These fine points immediately got lost, intentionally or unintentionally, in the Turkmen and regional press. The Azerbaijani news service trend.az reported the story as "UN, OSCE and CIS to Observe Turkmen Elections."
Turkmen officials also made no distinction between "observation" and "assessment" and lumped together all foreign observers. The United Nations and Commonwealth of Independent States will also be sending observers, says trend.az.
Russian President Dmitry Medvedev and Turkmen President Gurbanguly Berdymukhamedov, foreground, December 23, 2011, Moscow
The Trans-Caspian Pipeline (TCP) was the main topic of talks between Russian President Dmitry Medvedev and Turkmen President Gurbanguly Berdymukhamedov in Moscow, the Russian business daily Kommersant reported December 23.
According to Kommersant's source in the Russian government, Medvedev planned to offer an increase in gas purchases from Ashgabat, to deflect Turkmenistan's participation in the European-backed TCP. Berdymukhamedov will likely refuse the offer because the potential volume of gas would come with a lower price, Kommersant believes.
The two leaders haven't talked very frequently -- the last substantial meeting was in Turkmenbashi in October 2010, although there were a few conversations on the margins of multilateral meetings. Of all the Caspian leaders, Berdymukhamedov seems to be the least frequent guest in Moscow. No agreements were anticipated, but "during the [Turkmen president's] trip we are counting on getting a clear answer to the question of whether Turkmenistan will take part in the Trans-Caspian pipeline," Kommersant's source said.
Russia was hoping to scuttle the TCP formally at the November 2010 summit of the littoral sites by signing a convention on the Caspian Sea's legal status to mandate equal participation of all the countries in every project. But the agreement never came together and now the next summit is not until later next year.
The editor of Turkmenistan's Russian-language daily, Neitral'nyi Turkmenistan has been fired by President Gurbanguly Berdymukhamedov, the Russian wire service Interfax reported.
Vladimir Gubanov, who was both the editor of Neitral'nyi Turkmenistan and the chairman of the Mejlis (parliamentary) committee on science, education, and culture, was dismissed on December 27. No reason was provided.
A search through recent weeks of the newspaper didn't yield any indication of articles that may have been controversial. They are the usual boiler-plate state-approved pieces extolling Berdymukhamedov's various initiatives in construction, agriculture and foreign policy, discussing trade with Turkey, and enthusiastically covering the heavily-controlled elections campaign.
The president's chronic unhappiness with media has often led to sudden firings in the past.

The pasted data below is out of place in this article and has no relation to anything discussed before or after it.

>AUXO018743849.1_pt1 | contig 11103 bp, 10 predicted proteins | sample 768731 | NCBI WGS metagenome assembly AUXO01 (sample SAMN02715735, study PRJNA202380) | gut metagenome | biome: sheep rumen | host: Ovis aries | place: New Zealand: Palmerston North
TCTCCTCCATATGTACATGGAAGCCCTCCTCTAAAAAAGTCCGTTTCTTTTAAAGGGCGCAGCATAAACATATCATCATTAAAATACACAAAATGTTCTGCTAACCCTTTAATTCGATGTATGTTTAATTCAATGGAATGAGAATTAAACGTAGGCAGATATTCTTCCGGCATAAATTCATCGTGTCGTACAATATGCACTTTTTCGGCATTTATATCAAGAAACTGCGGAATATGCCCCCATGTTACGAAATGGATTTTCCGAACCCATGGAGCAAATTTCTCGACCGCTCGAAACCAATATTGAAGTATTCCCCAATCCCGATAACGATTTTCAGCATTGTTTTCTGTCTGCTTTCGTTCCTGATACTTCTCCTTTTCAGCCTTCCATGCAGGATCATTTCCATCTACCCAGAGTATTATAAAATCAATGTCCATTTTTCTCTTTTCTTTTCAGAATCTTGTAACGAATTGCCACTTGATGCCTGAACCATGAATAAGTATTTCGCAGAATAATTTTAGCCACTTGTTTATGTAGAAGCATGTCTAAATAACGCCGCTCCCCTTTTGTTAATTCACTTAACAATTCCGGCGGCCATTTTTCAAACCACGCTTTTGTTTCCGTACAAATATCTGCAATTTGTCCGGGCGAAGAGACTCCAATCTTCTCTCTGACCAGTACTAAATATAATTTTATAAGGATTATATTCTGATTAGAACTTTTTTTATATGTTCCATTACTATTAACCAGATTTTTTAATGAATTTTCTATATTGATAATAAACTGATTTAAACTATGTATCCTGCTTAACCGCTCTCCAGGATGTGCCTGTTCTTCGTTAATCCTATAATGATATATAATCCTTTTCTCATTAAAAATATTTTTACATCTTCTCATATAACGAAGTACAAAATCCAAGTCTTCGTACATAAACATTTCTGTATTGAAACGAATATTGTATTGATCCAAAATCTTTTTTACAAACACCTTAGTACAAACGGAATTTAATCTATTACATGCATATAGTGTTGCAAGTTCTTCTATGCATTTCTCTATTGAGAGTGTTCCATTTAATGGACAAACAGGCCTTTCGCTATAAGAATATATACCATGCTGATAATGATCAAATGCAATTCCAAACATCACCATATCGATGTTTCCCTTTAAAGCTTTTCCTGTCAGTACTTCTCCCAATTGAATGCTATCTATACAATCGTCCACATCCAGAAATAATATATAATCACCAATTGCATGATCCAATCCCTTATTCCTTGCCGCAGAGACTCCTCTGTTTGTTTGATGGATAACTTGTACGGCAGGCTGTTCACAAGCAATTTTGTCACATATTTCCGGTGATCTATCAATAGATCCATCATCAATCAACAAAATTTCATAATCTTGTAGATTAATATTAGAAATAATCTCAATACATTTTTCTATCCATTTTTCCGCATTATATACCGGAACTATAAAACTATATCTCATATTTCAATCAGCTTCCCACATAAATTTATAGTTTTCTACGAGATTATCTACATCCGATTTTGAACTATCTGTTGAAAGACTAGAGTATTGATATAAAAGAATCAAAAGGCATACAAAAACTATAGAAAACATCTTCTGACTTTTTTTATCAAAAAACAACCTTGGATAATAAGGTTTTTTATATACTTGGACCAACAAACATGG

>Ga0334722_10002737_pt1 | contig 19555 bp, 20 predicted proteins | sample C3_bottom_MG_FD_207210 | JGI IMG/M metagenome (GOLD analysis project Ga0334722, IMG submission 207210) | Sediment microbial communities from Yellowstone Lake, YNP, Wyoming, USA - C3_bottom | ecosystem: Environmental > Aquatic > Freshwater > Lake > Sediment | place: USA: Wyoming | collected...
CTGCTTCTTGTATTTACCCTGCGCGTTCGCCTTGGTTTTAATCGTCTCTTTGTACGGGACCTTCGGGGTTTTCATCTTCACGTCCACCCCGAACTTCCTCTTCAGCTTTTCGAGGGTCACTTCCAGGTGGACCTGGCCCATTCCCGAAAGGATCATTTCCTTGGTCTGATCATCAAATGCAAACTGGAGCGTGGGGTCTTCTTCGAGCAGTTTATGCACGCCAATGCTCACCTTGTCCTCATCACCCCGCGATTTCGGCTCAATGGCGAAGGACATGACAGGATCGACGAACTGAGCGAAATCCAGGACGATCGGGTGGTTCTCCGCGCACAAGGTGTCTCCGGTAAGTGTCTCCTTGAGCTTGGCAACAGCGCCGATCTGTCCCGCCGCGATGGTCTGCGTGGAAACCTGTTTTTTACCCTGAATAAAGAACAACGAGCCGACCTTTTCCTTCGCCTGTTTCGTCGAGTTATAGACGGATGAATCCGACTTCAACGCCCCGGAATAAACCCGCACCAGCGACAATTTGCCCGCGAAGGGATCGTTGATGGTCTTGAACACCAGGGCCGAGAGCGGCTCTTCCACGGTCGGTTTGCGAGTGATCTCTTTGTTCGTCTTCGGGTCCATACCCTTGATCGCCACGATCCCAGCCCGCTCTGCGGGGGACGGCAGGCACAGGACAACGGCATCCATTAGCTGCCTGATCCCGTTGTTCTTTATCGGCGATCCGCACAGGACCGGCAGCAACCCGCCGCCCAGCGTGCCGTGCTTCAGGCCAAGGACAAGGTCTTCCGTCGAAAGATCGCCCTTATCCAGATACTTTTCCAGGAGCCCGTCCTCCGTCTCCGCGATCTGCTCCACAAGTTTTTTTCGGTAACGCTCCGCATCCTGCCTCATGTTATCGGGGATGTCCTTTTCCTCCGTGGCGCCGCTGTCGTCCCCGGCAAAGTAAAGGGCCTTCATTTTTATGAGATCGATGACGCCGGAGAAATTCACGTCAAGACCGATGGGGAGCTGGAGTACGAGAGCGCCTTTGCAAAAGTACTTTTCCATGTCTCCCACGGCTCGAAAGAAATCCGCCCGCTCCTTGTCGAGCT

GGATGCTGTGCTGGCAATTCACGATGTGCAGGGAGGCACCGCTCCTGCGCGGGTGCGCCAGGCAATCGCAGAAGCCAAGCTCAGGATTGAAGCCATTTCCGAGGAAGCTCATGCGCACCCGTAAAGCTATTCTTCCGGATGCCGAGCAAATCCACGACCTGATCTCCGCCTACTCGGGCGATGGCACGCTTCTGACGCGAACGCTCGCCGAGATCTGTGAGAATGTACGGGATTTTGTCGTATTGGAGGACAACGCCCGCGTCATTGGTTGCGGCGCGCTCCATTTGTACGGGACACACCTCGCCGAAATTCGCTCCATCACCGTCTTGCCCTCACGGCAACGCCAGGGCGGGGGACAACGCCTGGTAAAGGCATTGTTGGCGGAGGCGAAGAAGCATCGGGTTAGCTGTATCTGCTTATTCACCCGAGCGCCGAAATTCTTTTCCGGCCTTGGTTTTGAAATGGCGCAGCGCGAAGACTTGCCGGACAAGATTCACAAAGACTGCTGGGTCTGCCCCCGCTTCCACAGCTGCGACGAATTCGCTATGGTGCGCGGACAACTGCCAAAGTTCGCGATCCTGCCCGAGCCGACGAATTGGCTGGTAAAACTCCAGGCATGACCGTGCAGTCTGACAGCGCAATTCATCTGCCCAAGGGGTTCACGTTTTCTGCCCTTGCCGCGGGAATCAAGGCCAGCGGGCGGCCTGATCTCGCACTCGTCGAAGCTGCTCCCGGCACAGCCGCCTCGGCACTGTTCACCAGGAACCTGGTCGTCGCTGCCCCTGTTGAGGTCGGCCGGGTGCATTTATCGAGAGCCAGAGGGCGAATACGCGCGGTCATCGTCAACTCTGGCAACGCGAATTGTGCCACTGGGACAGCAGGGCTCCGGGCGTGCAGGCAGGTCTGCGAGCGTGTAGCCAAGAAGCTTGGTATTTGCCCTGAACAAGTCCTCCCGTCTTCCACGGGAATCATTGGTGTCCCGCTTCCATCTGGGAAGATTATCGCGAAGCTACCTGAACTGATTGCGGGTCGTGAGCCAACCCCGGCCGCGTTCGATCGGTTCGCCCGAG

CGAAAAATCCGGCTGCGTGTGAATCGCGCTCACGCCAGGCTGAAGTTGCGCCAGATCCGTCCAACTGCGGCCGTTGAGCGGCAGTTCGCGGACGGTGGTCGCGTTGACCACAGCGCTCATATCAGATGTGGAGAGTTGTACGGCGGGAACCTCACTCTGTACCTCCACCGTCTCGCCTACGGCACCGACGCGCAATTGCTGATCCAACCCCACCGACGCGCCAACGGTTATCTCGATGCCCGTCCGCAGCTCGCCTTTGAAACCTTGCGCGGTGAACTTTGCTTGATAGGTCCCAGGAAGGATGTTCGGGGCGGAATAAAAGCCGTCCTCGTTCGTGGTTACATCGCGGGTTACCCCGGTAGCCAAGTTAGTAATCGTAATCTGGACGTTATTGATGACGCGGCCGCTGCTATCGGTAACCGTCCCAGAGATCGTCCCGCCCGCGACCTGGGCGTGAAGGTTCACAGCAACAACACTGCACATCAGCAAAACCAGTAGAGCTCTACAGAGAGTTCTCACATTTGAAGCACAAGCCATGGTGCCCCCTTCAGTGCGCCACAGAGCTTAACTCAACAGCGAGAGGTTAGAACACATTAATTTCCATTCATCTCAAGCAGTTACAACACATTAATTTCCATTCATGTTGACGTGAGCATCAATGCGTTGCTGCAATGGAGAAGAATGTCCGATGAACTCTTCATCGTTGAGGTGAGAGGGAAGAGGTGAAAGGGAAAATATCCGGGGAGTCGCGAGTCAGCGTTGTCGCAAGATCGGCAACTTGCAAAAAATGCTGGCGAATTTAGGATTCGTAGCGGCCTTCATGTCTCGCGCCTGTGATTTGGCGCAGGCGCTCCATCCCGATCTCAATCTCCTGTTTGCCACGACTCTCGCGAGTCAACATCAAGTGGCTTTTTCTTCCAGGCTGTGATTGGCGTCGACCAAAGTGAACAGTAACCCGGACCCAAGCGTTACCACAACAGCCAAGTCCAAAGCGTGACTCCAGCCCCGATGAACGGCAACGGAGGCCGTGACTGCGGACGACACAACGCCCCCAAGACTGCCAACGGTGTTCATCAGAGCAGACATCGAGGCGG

The dismissal comes several days after the Turkmen leader's visit to Moscow, where he discussed the situation of Russians in Turkmenistan, pressured now to give up their dual citizenship and opt for Turkmen passports or be forced to leave the country.
Irina Stolbunova, the deputy editor, has now been made the acting editor.
The newspaper, published since 1924, has a circulation of about 50,000, and comes out daily except Sundays .
Woman casts vote in Turkmenistan's February 2007 elections, under the gaze of a bust of past dictator Saparmurat Niyazov.
With less than two months before the February 12 presidential elections in Turkmenistan, 14 rival candidates have now appeared on the scene in the last week, following the announcement of President Gurbanguly Berdymukhamedov's nomination December 15.
-Kakagedli Abdyllayev, managing director, Mary Oil Refinery Turkmengaz
-Saparmurat Batyrov, director, Geoktep Cotton Spinning Factory
-Rejep Bazarov, deputy mayor, Dashoguz velayat (region)
-Begench Borjakov, mayor, Gurbansoltan-edje district in Dashoguz velayat
-Myrat Charykulyev, managing director, Mary-Ozot chemical company
-Esendurdy Gayipov, head of Lebapgurlushyk manufacturing association, Ministry of Construction
-Myratgeldi Jumageldiyev, mayor, Halach district
-Aydogdy Kakabayev, mayor, Baba Dayhan District
-Gurbanmamed Mollaniyazov, manager of a trust of Turkmennebit (state oil)
-Yagmur Orazov, director of Scientific Research Institute for Cotton Cultivation
-Yarmuhammed Orazkuliev, Minister of Energy and Industry
-Nikita Rejepov, managing director, Turkmen Oil Geophysics Company
-Rozygeldi Rozgulyev, acting director, Lebab Water Ways
-Annageldy Yazmuradov, Minister of Water Management
All of them were nominated by state-controlled industrial or civic groups. The State News Agency of Turkmenistan has maintained enthusiastic coverage of this simulated of democracy with declarations like this: